Critics give Crashplan+ (Est. $33 per year for 10 GB) high marks for value because you can back data up to three different locations -- online, to an external hard drive and to another computer -- which provides better security for your data. It's also available for Linux as well as Windows and Mac. The free Crashplan service is identical to Crashplan+ but lacks the option to back up your data to the company's cloud; an unlimited plan is also offered.
Easy to navigate interface. Even though it offers numerous backup options, reviewers say Crashplan+ is simple to use and makes it easy to select your files and the locations where you want to back them up. It's also easy to manually select your files if you don't want to back up automatically. This is, in part, due to the easy-to-navigate interface. Crashplan offers multiple avenues of customer support: email, chat and phone, forums, FAQs, new user documentation, videos, step-by-step guides and reference guides.
However, reviewers say Crashplan+ backups tend to slow down your computer, making it difficult to get anything else done, and testers report that the data transfer between a PC and Crashplan's servers is very slow. Others dislike that there is no visual indication of whether a file is backed up or waiting to be backed up. Reviewers also remark disparagingly on the ads found in the free version of Crashplan, though those are eliminated with premium subscriptions.
Works with Linux. Reviewers like that Crashplan+ backs up your files to an external hard drive and/or another computer in addition to online. You can even save your files to a friend's computer (or any other Internet-connected computer) as long as he or she has a Crashplan account. Crashplan is compatible with Windows, Mac and Linux operating systems, and covers the mobile arena with iOS, Android and Windows phone apps.
Unlimited file versioning is a boon if you ever want to restore a previous revision of a file that you've long since written over, and Crashplan+ protects your data with 448-bit Blowfish encryption. Users of the free Crashplan service only get 128-bit encryption, however. Like SOS Online Backup, Crashplan+ never truly deletes your data, enabling you to recover long-deleted files easily.
Unlimited storage. Reviewers say that the subscription-based Crashplan+ is a great value, giving you unlimited storage for a single PC for just $60 a year -- less than any other online backup service that provides unlimited storage. If you need a smaller amount of storage space, the basic plan for $10 per month offers 100 GB of space. The Family plan (Est. $150 per year) offers unlimited space to those with two to 10 computers. Local backup and backing up to another computer are available for free as part of the basic Crashplan client.
Britain's TechRadar.com picks Crashplan+ as the best choice among six online backup services tested, though the edge it holds is small. Still, Christopher Brennan calls Crashplan+ "solid, easy to use and reliable."
Review: 6 of the Best Online Backup Services for Mac , Christopher Brennan, Feb. 18, 2011
Computerworld.com's Brian Nadel finds a lot to like about Crashplan, including its unlimited file versioning, Linux support and the ability to back up the operating system. However, his tests showed Crashplan to have the slowest upload speeds by far, which ends up costing it the crown to Mozy.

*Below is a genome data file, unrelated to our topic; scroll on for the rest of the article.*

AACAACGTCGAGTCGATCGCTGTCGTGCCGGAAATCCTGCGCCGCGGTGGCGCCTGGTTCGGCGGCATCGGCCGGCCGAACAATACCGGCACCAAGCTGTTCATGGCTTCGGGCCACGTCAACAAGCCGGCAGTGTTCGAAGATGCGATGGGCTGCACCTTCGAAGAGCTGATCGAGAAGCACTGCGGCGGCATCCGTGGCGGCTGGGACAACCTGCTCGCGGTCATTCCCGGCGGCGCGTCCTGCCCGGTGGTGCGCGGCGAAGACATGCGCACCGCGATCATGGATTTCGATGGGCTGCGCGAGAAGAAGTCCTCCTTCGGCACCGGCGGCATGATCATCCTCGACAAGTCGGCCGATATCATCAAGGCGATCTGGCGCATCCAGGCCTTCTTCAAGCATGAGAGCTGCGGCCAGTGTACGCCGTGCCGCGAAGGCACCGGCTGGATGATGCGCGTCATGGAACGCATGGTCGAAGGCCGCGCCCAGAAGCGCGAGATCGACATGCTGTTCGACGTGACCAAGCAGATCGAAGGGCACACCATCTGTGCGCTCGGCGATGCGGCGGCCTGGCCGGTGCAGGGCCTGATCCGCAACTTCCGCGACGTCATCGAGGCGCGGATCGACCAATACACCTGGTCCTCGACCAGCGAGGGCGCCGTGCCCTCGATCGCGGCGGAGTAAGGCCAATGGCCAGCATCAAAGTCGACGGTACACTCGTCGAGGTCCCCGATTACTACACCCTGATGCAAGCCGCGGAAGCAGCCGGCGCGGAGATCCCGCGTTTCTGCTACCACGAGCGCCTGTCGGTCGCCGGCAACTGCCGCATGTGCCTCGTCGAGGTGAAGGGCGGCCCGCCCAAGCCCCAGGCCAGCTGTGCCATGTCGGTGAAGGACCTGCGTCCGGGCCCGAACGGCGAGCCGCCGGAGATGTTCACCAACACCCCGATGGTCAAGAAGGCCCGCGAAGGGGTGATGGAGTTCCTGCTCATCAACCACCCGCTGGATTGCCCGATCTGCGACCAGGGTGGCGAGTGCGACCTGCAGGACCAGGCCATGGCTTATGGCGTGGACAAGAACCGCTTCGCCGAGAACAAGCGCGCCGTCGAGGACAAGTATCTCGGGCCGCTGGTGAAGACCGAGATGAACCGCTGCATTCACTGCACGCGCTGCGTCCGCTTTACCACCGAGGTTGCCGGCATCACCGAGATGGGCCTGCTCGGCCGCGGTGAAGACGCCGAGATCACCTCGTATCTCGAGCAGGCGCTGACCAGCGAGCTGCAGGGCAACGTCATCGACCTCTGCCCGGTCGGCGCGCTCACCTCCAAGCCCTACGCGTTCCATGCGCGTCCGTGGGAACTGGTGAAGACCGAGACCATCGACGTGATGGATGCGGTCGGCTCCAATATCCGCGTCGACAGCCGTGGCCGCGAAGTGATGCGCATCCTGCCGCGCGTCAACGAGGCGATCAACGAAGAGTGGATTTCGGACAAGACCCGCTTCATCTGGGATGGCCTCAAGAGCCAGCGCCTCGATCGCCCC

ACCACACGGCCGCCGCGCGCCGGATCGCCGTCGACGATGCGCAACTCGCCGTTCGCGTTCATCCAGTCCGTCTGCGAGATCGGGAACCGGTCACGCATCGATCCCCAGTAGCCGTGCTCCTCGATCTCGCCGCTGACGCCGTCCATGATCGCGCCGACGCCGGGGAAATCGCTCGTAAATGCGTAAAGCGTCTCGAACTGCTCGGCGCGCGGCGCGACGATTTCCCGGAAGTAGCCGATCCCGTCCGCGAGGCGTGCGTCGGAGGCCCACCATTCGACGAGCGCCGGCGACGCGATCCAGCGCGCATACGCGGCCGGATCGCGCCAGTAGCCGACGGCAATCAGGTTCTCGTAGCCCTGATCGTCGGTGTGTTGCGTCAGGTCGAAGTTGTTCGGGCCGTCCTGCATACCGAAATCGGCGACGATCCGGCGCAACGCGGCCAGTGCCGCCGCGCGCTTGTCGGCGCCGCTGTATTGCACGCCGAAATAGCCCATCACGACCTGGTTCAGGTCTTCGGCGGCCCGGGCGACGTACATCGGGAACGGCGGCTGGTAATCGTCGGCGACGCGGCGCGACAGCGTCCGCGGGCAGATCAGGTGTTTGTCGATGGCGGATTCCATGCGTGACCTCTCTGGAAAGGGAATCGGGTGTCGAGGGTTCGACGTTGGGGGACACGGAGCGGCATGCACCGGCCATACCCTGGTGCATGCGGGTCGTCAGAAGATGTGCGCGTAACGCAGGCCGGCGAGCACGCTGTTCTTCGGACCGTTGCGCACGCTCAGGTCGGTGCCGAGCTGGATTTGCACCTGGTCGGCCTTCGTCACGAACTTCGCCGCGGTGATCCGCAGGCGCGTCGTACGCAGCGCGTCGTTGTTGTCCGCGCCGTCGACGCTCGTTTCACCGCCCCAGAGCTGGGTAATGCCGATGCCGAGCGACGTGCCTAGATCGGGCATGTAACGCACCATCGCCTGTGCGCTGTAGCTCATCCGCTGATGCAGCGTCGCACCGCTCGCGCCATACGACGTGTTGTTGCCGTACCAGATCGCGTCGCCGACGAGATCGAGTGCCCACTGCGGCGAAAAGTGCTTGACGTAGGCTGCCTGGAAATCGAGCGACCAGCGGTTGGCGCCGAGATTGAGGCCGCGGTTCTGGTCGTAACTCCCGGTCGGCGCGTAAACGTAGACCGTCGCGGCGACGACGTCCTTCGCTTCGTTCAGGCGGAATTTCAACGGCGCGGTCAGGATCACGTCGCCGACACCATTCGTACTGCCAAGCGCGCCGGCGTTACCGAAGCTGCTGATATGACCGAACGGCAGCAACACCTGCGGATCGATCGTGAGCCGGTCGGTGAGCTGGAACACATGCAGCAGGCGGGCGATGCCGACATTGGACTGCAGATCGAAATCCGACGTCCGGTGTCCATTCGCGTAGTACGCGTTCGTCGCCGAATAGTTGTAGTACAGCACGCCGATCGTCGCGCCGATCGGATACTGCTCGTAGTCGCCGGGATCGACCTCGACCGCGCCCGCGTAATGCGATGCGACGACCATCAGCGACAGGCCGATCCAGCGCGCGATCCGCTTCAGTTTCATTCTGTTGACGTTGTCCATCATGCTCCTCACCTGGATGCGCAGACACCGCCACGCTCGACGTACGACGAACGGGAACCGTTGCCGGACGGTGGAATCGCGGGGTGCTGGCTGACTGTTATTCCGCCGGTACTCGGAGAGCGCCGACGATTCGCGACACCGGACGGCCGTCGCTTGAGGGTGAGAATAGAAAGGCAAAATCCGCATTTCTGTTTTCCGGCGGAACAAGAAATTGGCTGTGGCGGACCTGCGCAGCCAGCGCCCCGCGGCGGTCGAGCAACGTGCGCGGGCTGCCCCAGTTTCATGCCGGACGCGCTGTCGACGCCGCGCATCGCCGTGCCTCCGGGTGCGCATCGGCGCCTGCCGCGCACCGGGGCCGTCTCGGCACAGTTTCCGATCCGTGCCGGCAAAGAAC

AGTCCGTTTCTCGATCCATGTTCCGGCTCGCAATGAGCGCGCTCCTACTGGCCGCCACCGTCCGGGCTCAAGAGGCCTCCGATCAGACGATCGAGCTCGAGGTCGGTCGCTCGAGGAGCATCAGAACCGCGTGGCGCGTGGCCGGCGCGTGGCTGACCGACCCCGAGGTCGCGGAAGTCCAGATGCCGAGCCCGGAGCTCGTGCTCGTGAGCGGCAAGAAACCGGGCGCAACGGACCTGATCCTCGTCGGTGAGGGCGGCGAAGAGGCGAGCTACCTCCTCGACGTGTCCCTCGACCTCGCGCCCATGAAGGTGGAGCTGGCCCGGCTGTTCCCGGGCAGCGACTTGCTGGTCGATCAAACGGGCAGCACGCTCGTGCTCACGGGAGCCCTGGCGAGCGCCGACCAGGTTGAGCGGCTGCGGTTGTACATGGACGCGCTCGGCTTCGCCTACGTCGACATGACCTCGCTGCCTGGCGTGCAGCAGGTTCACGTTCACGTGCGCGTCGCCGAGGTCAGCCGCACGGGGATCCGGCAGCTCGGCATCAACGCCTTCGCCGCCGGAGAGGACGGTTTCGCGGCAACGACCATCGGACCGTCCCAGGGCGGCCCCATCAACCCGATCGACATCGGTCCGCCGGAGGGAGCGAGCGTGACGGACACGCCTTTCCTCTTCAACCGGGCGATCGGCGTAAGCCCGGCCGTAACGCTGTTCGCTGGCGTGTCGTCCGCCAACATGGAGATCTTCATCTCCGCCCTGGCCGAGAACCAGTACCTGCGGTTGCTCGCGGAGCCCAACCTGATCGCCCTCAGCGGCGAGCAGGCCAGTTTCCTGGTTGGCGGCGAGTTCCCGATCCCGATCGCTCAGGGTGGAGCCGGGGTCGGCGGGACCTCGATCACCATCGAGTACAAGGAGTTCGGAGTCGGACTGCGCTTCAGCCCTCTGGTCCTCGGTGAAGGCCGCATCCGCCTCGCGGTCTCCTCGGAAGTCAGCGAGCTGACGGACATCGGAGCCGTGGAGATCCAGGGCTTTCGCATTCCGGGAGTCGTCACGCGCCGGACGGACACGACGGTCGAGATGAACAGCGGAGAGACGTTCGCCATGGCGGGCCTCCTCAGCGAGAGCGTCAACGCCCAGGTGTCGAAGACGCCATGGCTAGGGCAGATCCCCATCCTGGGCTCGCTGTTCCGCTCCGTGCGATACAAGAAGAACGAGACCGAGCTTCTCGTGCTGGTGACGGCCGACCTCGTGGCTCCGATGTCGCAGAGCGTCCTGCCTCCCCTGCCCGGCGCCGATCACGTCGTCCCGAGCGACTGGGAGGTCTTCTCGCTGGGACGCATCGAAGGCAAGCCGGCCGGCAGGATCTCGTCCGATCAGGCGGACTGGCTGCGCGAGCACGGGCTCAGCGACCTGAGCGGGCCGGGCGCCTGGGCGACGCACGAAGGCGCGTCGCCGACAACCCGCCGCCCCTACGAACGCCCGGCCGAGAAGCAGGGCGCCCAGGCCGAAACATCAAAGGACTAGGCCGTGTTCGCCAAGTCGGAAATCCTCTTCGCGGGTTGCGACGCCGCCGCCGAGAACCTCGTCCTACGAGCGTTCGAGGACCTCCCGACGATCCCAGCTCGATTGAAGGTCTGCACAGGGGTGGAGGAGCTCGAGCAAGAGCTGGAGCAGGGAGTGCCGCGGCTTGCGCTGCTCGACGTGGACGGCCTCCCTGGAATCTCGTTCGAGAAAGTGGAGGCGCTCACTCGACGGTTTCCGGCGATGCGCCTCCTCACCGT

Review: 5 Online Backup Services Keep Your Data Safe, Brian Nadel, Feb. 6, 2012
PCMag.com weighs in on Crashplan's features, including the ability to create multiple backup sets. Michael Muchmore finds lots to like, but also a few shortcomings compared to other solutions.
Review: Crashplan 3.0, Michael Muchmore, Jan. 20, 2011
Leah Yamshon awards Crashplan+ an impressive 4.5 mice out of 5, for its ease of use, clean interface and customization options. She also praises the way that the iOS app and the Mac software work together. She says, however, that the initial backup can be slow.
Review: Crashplan+: Reliable Cloud Backup and Online Storage, Leah Yamshon, May 16, 2012
Lifehacker.com gives Crashplan+ the crown as the best online backup service available for Windows PCs. (A sister publication's review gives it the same award for Macs.) Crashplan+'s low price for unlimited storage and its multitude of backup options are the deciding factor, although Gordon says that "it's not as simple to set up as some of its alternatives."
Review: The Best Online Backup App for Windows, Whitson Gordon, April 3, 2012
Mark Edward Soper evaluates five top cloud storage services, describing basic functionality and the highlights of each. "Crashplan provides the greatest flexibility in backup destinations in its free service, and offers the bonus of cloud and local storage at a flat rate," he says.
Review: The Back-Up Plan: We Examine 5 Cloud-Based Services, Mark Edward Soper, Feb. 24, 2011
Andrew Cunningham introduces his review of Crashplan by stating that this service offers better features and pricing than its competitors. He reports that it's easy for regular users to perform tasks such as selecting files and folders for backup, while advanced users can customize the encryption passwords and set limits for the bandwidth and processing time the backup uses.
Review: Hands-on with Crashplan: Cloud Backup for All, Andrew Cunningham, May 18, 2012
Crashplan+ lands at the top of About.com's list of the top online backup services thanks to the strength and flexibility of its software combined with its high-value pricing plans. The review itself is very brief, however.
Review: 26 Online Backup Services Reviewed, Tim Fisher, Updated May 2013
TechSource's Jun Auza says Crashplan is one of the eight best online backup services available to Linux users, although Crashplan's brief blurb is more of a description of features than a comparative review.
Review: 8 of the Best Online Backup Services for Linux, Jun Auza, June 19, 2010